SAN FRANCISCO�Kind of a big week for Apple, with WWDC going on in San Francisco.� However, perhaps more importantly, they introduced a new streaming music service, to be known as Apple Music, during the conference.� Let�s take a look at the important aspects of this new service:
������� Part of the music service is the Beats 1�worldwide radio station, which will be run by Zane Lowe and "broadcast" live 24/7 from NYC, L.A., and London, programmed by a "team of experts."
������� The global radio station is also Siri-activated, which can do requests such as "Play the top-10 songs in Alternative" to "Play the top-10 songs of 1982."
������� You can stream music anytime and on demand
������� It will include Apple Connect, which connects fans with artists, new and unsigned artists as well as superstars
������� Offers playlists based on the music you listen to
������� Cost for Apple Music is free for the first three months, then costs $9.99/month individually or $14.99/month for a family of six separate accounts.� It will be available starting June 30 in over 100 countries.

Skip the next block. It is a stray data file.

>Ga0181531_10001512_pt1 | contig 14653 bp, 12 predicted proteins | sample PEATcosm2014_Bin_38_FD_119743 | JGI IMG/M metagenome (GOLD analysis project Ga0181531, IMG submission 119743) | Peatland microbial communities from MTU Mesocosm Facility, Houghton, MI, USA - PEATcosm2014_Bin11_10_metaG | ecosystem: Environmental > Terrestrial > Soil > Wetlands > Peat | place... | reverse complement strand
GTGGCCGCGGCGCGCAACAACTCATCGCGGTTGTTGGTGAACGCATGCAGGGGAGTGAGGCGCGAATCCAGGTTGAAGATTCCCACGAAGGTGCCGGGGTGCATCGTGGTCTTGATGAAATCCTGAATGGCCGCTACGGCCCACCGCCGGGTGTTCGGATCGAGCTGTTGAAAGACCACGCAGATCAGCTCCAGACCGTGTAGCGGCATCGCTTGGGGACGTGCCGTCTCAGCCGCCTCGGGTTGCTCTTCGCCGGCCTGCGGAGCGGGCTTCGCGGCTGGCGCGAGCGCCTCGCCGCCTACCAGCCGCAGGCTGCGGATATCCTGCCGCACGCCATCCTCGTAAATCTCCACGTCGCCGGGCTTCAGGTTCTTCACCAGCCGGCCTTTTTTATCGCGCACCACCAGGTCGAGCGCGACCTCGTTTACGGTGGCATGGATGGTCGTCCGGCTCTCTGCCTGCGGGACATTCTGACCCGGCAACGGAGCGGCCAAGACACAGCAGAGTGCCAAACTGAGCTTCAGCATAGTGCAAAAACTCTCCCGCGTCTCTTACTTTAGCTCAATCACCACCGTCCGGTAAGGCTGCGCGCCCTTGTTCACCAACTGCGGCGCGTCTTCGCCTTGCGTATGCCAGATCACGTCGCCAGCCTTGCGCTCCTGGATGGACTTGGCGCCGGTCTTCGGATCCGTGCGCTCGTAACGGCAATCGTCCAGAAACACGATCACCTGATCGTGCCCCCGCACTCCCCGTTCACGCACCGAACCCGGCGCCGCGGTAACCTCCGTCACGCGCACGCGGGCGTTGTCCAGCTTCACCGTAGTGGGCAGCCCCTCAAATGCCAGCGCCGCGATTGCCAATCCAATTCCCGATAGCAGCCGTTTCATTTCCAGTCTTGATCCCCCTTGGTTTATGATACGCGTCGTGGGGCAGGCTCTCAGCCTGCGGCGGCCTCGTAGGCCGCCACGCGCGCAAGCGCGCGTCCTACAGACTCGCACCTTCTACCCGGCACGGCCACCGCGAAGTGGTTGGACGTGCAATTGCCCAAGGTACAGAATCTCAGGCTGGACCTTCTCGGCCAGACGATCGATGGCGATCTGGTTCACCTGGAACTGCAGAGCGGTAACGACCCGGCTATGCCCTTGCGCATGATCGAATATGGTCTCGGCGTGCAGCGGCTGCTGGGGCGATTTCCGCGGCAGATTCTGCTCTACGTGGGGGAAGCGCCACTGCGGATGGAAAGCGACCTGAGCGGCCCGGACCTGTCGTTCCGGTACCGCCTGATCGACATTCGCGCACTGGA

To me this sounds like a very data-intensive service.� Well, turns out that Apple is sinking billions of dollars in to data center improvements, and connectivity improvements, in order to accommodate the new service (and others I�m sure�such as TV.� That�s coming soon.)
Apple has relied on traditional network providers and technology suppliers to support consumer services such as iTunes for music and movies; iCloud for storing photos and other content; and Siri, the voice-activated assistant. Apple will stick with most of its existing vendors, but it seeking to bolster its current infrastructure, according to Bloomberg.�
Apple is planning on strengthening its cloud infrastructure by building out faster networks and upgrading its data centers. From Bloomberg: �While Apple hasn�t disclosed total costs, investments will run into the billions. Apple put $1 billion into data centers last year, according to Analysys, which pegged it as the seventh-largest cloud infrastructure spender in 2014.�
�...Apple isn�t expected to replace the hundreds of thousands of servers and other machines in its current data centers, but will use more of its own gear as it builds new facilities. Earlier this year, Apple said it would spend $3.9 billion on new data centers in Arizona, Ireland and Denmark.�